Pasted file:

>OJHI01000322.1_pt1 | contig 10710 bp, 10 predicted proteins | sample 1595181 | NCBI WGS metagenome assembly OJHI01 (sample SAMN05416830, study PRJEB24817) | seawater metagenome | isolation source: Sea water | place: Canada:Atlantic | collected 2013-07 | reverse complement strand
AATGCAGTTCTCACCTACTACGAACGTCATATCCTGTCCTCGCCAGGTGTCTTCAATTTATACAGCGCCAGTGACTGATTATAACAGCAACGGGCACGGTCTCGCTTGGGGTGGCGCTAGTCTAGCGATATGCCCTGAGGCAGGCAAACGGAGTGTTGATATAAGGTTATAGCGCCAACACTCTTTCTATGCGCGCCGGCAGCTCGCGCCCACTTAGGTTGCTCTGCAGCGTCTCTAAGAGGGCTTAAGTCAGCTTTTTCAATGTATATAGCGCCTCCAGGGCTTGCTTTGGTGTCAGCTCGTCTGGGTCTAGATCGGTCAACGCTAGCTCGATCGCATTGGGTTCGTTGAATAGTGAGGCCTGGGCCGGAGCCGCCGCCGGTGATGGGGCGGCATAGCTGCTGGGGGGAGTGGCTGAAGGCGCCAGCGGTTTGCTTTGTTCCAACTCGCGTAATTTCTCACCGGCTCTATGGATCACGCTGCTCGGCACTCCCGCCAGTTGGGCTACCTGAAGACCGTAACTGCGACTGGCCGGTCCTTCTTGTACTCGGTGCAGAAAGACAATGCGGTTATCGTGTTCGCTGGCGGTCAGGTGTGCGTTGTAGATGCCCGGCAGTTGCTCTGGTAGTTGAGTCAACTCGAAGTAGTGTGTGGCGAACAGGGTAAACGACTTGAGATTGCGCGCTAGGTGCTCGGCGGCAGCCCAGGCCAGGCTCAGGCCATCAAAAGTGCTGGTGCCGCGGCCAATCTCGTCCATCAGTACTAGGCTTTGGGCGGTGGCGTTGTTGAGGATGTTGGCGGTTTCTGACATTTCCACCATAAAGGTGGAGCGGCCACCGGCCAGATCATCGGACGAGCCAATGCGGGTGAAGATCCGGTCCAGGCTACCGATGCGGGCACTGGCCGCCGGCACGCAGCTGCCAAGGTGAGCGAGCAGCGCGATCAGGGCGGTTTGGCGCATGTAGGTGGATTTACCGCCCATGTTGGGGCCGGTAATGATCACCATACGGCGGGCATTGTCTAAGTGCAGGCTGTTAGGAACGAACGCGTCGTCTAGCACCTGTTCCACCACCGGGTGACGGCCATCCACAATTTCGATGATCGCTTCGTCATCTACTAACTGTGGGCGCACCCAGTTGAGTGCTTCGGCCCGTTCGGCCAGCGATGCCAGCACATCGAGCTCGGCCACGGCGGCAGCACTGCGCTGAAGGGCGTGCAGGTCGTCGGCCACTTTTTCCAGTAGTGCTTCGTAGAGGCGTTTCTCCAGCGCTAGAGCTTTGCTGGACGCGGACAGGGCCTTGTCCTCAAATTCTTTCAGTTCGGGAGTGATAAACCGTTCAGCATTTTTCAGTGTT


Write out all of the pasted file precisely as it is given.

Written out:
>OJHI01000322.1_pt1 | contig 10710 bp, 10 predicted proteins | sample 1595181 | NCBI WGS metagenome assembly OJHI01 (sample SAMN05416830, study PRJEB24817) | seawater metagenome | isolation source: Sea water | place: Canada:Atlantic | collected 2013-07 | reverse complement strand
AATGCAGTTCTCACCTACTACGAACGTCATATCCTGTCCTCGCCAGGTGTCTTCAATTTATACAGCGCCAGTGACTGATTATAACAGCAACGGGCACGGTCTCGCTTGGGGTGGCGCTAGTCTAGCGATATGCCCTGAGGCAGGCAAACGGAGTGTTGATATAAGGTTATAGCGCCAACACTCTTTCTATGCGCGCCGGCAGCTCGCGCCCACTTAGGTTGCTCTGCAGCGTCTCTAAGAGGGCTTAAGTCAGCTTTTTCAATGTATATAGCGCCTCCAGGGCTTGCTTTGGTGTCAGCTCGTCTGGGTCTAGATCGGTCAACGCTAGCTCGATCGCATTGGGTTCGTTGAATAGTGAGGCCTGGGCCGGAGCCGCCGCCGGTGATGGGGCGGCATAGCTGCTGGGGGGAGTGGCTGAAGGCGCCAGCGGTTTGCTTTGTTCCAACTCGCGTAATTTCTCACCGGCTCTATGGATCACGCTGCTCGGCACTCCCGCCAGTTGGGCTACCTGAAGACCGTAACTGCGACTGGCCGGTCCTTCTTGTACTCGGTGCAGAAAGACAATGCGGTTATCGTGTTCGCTGGCGGTCAGGTGTGCGTTGTAGATGCCCGGCAGTTGCTCTGGTAGTTGAGTCAACTCGAAGTAGTGTGTGGCGAACAGGGTAAACGACTTGAGATTGCGCGCTAGGTGCTCGGCGGCAGCCCAGGCCAGGCTCAGGCCATCAAAAGTGCTGGTGCCGCGGCCAATCTCGTCCATCAGTACTAGGCTTTGGGCGGTGGCGTTGTTGAGGATGTTGGCGGTTTCTGACATTTCCACCATAAAGGTGGAGCGGCCACCGGCCAGATCATCGGACGAGCCAATGCGGGTGAAGATCCGGTCCAGGCTACCGATGCGGGCACTGGCCGCCGGCACGCAGCTGCCAAGGTGAGCGAGCAGCGCGATCAGGGCGGTTTGGCGCATGTAGGTGGATTTACCGCCCATGTTGGGGCCGGTAATGATCACCATACGGCGGGCATTGTCTAAGTGCAGGCTGTTAGGAACGAACGCGTCGTCTAGCACCTGTTCCACCACCGGGTGACGGCCATCCACAATTTCGATGATCGCTTCGTCATCTACTAACTGTGGGCGCACCCAGTTGAGTGCTTCGGCCCGTTCGGCCAGCGATGCCAGCACATCGAGCTCGGCCACGGCGGCAGCACTGCGCTGAAGGGCGTGCAGGTCGTCGGCCACTTTTTCCAGTAGTGCTTCGTAGAGGCGTTTCTCCAGCGCTAGAGCTTTGCTGGACGCGGACAGGGCCTTGTCCTCAAATTCTTTCAGTTCGGGAGTGATAAACCGTTCAGCATTTTTCAGTGTT